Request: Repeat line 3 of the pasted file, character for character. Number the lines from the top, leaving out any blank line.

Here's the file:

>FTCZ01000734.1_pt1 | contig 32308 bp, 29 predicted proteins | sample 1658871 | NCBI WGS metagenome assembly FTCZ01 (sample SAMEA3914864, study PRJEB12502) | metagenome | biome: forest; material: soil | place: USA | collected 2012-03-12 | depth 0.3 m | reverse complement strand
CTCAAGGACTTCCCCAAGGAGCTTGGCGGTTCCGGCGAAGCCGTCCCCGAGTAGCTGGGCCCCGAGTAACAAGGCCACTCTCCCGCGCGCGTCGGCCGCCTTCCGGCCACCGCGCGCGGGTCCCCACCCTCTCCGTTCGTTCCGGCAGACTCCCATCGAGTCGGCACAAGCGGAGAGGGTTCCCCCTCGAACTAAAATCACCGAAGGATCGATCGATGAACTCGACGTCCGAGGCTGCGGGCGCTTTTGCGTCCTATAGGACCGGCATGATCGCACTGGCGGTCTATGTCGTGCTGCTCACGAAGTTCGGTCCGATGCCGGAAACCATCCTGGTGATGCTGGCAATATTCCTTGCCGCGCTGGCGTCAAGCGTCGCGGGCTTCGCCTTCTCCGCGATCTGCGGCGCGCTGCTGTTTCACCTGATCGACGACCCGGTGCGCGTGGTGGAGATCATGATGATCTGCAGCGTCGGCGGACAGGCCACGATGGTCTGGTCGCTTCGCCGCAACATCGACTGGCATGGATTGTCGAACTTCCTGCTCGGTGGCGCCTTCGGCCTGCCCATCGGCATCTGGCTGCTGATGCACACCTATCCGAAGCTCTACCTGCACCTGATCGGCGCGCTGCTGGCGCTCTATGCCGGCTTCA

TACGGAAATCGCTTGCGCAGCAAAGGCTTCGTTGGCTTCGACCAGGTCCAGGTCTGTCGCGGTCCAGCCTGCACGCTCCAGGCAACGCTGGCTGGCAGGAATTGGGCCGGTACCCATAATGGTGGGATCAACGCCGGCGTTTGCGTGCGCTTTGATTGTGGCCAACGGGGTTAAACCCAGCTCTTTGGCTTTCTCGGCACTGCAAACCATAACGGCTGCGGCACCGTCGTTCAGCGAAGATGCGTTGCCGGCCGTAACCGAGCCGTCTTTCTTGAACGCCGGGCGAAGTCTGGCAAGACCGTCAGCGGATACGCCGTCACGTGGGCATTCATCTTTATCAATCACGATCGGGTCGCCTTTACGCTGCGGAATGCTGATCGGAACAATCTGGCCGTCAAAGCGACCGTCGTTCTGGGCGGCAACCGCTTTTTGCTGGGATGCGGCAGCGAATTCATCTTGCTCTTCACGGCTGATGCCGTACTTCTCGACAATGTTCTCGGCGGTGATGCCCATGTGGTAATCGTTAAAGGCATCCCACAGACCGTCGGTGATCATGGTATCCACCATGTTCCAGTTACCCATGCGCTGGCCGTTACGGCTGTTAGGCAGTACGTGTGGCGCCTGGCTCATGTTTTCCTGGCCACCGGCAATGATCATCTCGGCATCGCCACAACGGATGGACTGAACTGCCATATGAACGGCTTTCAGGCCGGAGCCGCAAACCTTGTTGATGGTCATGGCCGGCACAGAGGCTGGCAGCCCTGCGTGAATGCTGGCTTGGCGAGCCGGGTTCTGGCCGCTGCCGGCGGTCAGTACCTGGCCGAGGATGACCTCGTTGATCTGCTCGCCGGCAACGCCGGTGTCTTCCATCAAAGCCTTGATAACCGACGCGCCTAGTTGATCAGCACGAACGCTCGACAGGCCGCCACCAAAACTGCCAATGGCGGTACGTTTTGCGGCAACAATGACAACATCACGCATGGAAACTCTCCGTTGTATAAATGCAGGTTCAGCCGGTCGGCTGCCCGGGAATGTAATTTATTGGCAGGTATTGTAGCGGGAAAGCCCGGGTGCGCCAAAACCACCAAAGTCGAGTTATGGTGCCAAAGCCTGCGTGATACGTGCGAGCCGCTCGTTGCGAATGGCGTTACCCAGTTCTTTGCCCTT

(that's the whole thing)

TACGGAAATCGCTTGCGCAGCAAAGGCTTCGTTGGCTTCGACCAGGTCCAGGTCTGTCGCGGTCCAGCCTGCACGCTCCAGGCAACGCTGGCTGGCAGGAATTGGGCCGGTACCCATAATGGTGGGATCAACGCCGGCGTTTGCGTGCGCTTTGATTGTGGCCAACGGGGTTAAACCCAGCTCTTTGGCTTTCTCGGCACTGCAAACCATAACGGCTGCGGCACCGTCGTTCAGCGAAGATGCGTTGCCGGCCGTAACCGAGCCGTCTTTCTTGAACGCCGGGCGAAGTCTGGCAAGACCGTCAGCGGATACGCCGTCACGTGGGCATTCATCTTTATCAATCACGATCGGGTCGCCTTTACGCTGCGGAATGCTGATCGGAACAATCTGGCCGTCAAAGCGACCGTCGTTCTGGGCGGCAACCGCTTTTTGCTGGGATGCGGCAGCGAATTCATCTTGCTCTTCACGGCTGATGCCGTACTTCTCGACAATGTTCTCGGCGGTGATGCCCATGTGGTAATCGTTAAAGGCATCCCACAGACCGTCGGTGATCATGGTATCCACCATGTTCCAGTTACCCATGCGCTGGCCGTTACGGCTGTTAGGCAGTACGTGTGGCGCCTGGCTCATGTTTTCCTGGCCACCGGCAATGATCATCTCGGCATCGCCACAACGGATGGACTGAACTGCCATATGAACGGCTTTCAGGCCGGAGCCGCAAACCTTGTTGATGGTCATGGCCGGCACAGAGGCTGGCAGCCCTGCGTGAATGCTGGCTTGGCGAGCCGGGTTCTGGCCGCTGCCGGCGGTCAGTACCTGGCCGAGGATGACCTCGTTGATCTGCTCGCCGGCAACGCCGGTGTCTTCCATCAAAGCCTTGATAACCGACGCGCCTAGTTGATCAGCACGAACGCTCGACAGGCCGCCACCAAAACTGCCAATGGCGGTACGTTTTGCGGCAACAATGACAACATCACGCATGGAAACTCTCCGTTGTATAAATGCAGGTTCAGCCGGTCGGCTGCCCGGGAATGTAATTTATTGGCAGGTATTGTAGCGGGAAAGCCCGGGTGCGCCAAAACCACCAAAGTCGAGTTATGGTGCCAAAGCCTGCGTGATACGTGCGAGCCGCTCGTTGCGAATGGCGTTACCCAGTTCTTTGCCCTT